Memorial Day is on the horizon, and people are starting to plan for fun in the sun. That is why the National Council on Skin Cancer Prevention declares the Friday before Memorial Day as, “No Fry Friday.” However, instead of repeating their dire warnings about spending time in the sun, I think it is very important to enjoy the sun in moderation because our body creates more wellness when our source of Vitamin D is sunlight.
Why Is Vitamin D Important?
I have written and recorded about the importance of Vitamin D for nearly 40 years now. Here is a summary of some of my thoughts.
Vitamin D is not really a vitamin. It’s actually a steroid hormone making it much more powerful than a vitamin. Its active form, calcitriol, is actually a steroid hormone that is the key that unlocks binding sites on the human genome.
Here’s the most amazing part. “The human genome contains more than 2,700 binding sites for calcitriol; those binding sites are near genes involved in virtually every known major disease of humans.” That’s why vitamin D is of such overwhelming importance in our lives. But it’s just as important to know if you really need vitamin D or not and if you do, what type is safe to take.
Vitamin D Is Best from the Sun
As I write in my Completement Now Health Programmodule on Sunlight and Vitamin D, Dr. Cannell of the Vitamin D Council stated:
The single most important fact anyone needs to know about vitamin D is how much nature supplies if we behave naturally and go into the sun. Humans make at least 10,000 units of vitamin D within 30 minutes of full body exposure to the sun causing what is called a minimal erythemal dose. Vitamin D production in the skin occurs within minutes and is already maximized before your skin turns pink.
I also share that:
Dr. Zoltan Rona, author of The Vitamin D Toxicity Mythagrees with Dr. Cannell that “This high rate of natural production of vitamin D3…in the skin is the single most important fact every person should know about vitamin D.”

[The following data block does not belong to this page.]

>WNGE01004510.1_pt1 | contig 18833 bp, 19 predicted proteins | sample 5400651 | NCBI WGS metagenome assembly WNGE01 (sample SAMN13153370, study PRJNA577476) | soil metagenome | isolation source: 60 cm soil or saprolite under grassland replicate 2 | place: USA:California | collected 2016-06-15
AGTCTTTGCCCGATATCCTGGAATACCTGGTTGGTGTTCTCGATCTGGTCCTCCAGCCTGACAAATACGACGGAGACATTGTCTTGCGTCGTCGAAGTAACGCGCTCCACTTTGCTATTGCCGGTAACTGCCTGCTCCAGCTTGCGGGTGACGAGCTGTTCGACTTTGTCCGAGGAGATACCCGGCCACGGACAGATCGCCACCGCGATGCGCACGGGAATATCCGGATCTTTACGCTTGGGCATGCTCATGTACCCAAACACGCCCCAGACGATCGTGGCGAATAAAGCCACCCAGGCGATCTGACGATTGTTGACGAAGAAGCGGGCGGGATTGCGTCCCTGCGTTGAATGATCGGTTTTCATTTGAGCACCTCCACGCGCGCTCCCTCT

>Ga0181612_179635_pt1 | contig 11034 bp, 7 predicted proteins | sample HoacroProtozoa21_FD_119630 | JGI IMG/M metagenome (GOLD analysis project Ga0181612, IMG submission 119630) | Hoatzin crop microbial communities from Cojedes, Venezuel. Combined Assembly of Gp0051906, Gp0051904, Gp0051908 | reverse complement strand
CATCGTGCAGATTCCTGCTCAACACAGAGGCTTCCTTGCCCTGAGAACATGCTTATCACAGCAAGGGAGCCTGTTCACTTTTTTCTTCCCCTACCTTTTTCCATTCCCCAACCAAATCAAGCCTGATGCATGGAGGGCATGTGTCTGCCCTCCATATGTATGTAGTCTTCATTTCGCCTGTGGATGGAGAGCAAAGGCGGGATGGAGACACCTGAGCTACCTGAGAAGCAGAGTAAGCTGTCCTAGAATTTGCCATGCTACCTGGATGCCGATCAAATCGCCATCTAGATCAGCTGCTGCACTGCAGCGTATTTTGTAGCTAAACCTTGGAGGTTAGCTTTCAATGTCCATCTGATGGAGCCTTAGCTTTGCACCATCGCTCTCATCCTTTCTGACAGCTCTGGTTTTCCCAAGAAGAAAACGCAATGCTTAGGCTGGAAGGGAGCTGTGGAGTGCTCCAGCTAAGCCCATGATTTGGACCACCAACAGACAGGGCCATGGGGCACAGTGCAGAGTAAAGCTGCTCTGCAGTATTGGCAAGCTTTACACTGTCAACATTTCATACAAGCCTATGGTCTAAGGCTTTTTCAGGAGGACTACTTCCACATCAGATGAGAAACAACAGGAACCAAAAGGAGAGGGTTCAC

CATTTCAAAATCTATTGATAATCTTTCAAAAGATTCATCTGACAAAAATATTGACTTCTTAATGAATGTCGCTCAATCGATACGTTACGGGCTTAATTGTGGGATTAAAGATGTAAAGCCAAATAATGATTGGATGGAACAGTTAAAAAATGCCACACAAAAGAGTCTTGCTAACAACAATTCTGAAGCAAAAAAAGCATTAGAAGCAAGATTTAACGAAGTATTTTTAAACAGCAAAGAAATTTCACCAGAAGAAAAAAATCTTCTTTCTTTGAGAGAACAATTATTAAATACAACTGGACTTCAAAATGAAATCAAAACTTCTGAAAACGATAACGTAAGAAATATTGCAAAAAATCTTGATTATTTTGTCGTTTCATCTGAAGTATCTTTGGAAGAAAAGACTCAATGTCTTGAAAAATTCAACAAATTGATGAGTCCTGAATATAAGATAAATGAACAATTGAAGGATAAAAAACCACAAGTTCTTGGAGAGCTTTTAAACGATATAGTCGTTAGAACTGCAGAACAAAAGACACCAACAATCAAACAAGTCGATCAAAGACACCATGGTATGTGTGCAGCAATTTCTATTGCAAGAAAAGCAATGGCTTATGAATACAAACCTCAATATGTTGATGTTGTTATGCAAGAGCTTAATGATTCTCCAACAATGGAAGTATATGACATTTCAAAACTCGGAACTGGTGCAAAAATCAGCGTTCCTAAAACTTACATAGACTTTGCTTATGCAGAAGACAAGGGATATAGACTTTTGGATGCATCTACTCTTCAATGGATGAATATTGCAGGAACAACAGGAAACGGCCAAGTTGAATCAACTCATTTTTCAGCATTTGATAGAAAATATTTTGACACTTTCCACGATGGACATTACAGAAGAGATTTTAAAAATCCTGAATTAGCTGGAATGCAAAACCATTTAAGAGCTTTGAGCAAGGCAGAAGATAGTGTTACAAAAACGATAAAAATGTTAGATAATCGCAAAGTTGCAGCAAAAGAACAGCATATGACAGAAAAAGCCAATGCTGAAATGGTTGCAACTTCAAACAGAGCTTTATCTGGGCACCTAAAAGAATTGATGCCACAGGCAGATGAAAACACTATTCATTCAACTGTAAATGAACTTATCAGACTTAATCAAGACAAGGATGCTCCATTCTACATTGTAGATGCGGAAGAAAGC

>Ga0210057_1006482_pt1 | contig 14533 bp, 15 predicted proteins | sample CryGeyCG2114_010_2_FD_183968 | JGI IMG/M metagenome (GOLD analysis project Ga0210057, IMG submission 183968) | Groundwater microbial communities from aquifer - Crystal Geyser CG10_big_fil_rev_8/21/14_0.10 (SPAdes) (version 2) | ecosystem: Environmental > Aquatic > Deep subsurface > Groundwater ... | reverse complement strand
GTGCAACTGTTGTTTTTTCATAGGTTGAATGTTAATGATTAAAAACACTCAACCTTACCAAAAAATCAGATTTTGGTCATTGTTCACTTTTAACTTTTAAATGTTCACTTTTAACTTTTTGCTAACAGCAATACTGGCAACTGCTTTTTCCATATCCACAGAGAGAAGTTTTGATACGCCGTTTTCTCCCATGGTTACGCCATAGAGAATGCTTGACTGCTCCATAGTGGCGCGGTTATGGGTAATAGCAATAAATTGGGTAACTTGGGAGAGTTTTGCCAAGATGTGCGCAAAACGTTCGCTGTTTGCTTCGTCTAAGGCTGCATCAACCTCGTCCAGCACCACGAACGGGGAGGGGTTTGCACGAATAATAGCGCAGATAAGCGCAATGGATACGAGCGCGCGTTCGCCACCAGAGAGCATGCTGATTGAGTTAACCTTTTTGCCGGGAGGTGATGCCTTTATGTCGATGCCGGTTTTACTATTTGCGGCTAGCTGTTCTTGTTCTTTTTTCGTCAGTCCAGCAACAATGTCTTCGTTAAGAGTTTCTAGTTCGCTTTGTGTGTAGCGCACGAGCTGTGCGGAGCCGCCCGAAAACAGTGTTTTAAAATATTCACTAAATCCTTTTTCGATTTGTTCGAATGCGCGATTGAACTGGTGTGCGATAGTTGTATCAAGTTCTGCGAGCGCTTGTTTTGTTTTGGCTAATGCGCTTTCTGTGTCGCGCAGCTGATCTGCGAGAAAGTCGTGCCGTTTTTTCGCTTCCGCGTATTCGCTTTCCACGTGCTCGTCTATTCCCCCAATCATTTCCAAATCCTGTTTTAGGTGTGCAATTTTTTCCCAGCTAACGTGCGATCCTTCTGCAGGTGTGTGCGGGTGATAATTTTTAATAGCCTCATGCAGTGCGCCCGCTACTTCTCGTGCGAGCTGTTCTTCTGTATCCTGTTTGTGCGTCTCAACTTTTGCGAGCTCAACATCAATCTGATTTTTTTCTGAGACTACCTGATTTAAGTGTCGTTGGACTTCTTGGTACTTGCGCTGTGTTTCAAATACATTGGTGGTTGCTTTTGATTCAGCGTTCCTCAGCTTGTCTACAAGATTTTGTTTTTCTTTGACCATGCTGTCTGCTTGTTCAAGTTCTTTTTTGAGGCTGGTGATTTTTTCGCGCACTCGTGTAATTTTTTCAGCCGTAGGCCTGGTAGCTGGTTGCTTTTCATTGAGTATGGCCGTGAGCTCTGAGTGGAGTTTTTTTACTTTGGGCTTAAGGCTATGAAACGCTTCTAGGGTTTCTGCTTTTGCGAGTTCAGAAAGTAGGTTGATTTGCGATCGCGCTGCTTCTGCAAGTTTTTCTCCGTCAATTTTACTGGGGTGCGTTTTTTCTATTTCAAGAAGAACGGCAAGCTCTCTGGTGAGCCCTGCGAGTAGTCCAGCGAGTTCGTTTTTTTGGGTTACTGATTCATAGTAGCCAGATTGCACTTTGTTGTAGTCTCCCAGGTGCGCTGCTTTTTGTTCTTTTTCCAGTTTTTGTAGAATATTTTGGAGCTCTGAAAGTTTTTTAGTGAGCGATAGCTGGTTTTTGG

Having a Good Relationship with the Sun
Many people no longer have a good relationship with the sun. This spectrum runs from those who never get out of their office or home into the fresh air and sunlight to those who believe they must cover head to foot, use a strong sunscreen, and wear sunglasses in order to be safe outside in the good weather. Since these folk won’t get their Vitamin D from sunshine, no wonder there is a worldwide epidemic of people who have Vitamin D deficiencies, including 17 different kinds of cancer.
My Personal Tips
I walk and swim in the sunlight every day, as I live in Maui. Here is how I handle my relationship with the sun when I’m outdoors:
- I never put on my skin anything I wouldn’t eat. So, I don’t use sunscreens. If I feel my skin needs extra protection, say when I’m on a boat, I use zinc oxide on my face, ears, and neck.
- When I’m walking or swimming, I wear a baseball cap and a long sleeved sun shirt.
- After I come in from the outdoors, I do not scrub my skin. This strips the oils that are converting Vitamin D from my skin.
So, start with sun exposure. In the late spring, summer, and early fall, expose as much of your skin as possible for 20–30 minutes (don’t burn). (Those with dark skin will need longer exposure.) Then, cover up as suggested earlier. Additionally, reduce your intake of calcium and increase your intake of magnesium. This will rebalance the relationship among Vitamin D, calcium, and magnesium.
If you wish to educate yourself more about Vitamin D, go to https://drcarolyndeanlive.comand use the search term, “Vitamin D.” In the meantime, with these few tips, you can improve your relationship with the sun and benefit from natural Vitamin D from sunlight.